all things unsaid
October 17, 2010 § 1 Comment
I’m going to be honest about something here: I’m really, really bad at confrontation and all things related to uncomfortable situations. Which are not to be confused with awkward situations, because I’ve definitely mastered those. ———->
No, I’m talking about instances of extreme avoidance such as my traumatic three-hour stint huddled in the girls’ bathroom avoiding Michael Adams, the boy who wanted to dance together at the 7th grade end-of-school party, because I just couldn’t bear to tell him I didn’t want to dance with him. Or the time when I felt so bad about breaking up with a high-school boyfriend that for two weeks I tried valiantly to end things via intense brain waves and feigning confusion whenever he approached me in the halls…It’s only gotten worse, believe me.
And here in America, where everyone speaks their mind, you have to offer explicit explanations for these kinds of awful scenarios. So instead of just artfully ignoring the embarrassing and the unpleasant, you actually have to explain to someone that you don’t want to hang out with them because their feet really, really smell.
It’s very difficult to have this kind of cultural expectation bearing down on my feeble attempts at speaking truth in times of conflict. So you can imagine my delight when I realized that my tendency to be as indirect as possible is perfectly suited for the Japanese language, where undesirable explanations and feelings are avoided until the utter end of a sentence, and even then sometimes not even voiced at all. I’ve never known a language that made better use of the ellipsis and all of its unspoken, omitted glory.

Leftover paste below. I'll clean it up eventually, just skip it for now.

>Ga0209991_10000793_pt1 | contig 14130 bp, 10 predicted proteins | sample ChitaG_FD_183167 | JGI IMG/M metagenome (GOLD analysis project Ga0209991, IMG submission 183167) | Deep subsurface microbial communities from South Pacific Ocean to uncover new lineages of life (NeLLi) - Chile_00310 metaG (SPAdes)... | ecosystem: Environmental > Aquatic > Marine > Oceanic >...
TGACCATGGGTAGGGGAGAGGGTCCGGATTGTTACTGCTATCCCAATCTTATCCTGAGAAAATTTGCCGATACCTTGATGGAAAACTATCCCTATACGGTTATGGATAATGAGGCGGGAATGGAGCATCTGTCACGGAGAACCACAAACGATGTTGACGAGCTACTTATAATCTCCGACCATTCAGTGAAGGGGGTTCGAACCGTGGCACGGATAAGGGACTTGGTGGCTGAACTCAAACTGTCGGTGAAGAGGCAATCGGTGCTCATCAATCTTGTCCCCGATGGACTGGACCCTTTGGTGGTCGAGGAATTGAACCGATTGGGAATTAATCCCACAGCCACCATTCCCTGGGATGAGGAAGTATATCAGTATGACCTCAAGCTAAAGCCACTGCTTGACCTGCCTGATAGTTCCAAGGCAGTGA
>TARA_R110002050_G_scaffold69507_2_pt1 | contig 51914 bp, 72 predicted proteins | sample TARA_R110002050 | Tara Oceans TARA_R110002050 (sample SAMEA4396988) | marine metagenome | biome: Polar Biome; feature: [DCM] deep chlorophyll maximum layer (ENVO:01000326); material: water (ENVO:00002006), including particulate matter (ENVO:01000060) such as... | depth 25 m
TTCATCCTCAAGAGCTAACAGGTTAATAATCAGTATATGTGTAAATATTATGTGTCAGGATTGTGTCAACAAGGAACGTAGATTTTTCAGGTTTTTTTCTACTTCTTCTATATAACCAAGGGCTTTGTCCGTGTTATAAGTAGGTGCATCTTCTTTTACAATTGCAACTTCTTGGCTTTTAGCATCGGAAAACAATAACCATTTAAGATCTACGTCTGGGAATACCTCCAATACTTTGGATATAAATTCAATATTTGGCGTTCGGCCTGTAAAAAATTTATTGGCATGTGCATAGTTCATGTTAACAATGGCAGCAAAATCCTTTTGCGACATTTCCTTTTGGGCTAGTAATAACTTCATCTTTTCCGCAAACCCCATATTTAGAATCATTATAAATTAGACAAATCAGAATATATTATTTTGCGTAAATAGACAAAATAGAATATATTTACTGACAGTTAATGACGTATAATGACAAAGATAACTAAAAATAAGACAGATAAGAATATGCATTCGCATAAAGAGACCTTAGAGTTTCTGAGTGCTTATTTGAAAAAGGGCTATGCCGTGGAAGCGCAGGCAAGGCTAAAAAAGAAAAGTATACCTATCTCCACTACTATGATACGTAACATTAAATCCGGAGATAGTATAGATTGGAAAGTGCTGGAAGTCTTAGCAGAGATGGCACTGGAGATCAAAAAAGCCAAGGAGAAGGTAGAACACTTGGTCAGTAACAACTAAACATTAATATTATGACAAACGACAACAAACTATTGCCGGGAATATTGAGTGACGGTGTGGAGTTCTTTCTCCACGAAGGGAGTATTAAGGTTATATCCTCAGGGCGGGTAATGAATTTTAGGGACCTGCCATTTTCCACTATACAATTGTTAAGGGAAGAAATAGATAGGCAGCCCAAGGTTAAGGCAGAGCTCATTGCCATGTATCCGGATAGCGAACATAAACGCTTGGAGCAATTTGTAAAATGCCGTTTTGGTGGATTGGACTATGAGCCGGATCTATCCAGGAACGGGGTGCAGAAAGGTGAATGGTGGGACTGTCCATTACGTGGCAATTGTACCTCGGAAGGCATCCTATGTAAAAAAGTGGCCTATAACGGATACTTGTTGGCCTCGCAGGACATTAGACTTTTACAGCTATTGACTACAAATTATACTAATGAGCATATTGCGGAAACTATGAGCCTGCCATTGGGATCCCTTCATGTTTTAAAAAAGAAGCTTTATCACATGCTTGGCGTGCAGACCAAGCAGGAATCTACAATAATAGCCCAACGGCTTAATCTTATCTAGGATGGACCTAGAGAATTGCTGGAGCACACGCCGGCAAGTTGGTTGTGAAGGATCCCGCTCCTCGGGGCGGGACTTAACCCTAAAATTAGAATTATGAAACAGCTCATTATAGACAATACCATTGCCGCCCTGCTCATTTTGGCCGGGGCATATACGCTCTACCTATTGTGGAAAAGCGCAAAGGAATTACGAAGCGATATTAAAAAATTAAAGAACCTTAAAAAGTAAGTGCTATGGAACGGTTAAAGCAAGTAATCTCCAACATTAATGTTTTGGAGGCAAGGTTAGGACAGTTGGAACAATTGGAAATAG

For example, it’s better in Japanese to list off a myriad of excuses interspersed with expressions of frustration and disappointment when turning down an invitation. So rather than just saying, “No, I can’t go, I’m sorry” to your colleague at work, in Japanese it ends up sounding more like this: “Oh! Oh no, oh dear, that’s very, very–your offer is extremely kind, I would normally, oh dear, today is not so…hmmmm, this is unfortunate, I’m very sorry, you see I’m a little…” With the accompanying face of tortured worry, of course.
This kind of typically-Japanese response evinces the more apparent importance of politeness in the language, where as many as four ‘levels’ of speech must be used to express the correct level of politeness and respect, even in day-to-day exchanges. In America, however, such formalized propriety would be considered somewhat pompous or stuffy among friends, family, and work. And certainly the lengthy, circumspect explanations offered when turning someone or something down in Japanese would communicate very little to an American audience, leaving them wondering, perhaps, if their question has been answered at all.
It may be that such a cultural discrepancy has little hope for crossing the language barrier, but this kind of dissimilarity is a haven of much-needed passivity for someone who embraces extreme avoidance as a solution to confrontation with the uncomfortable :)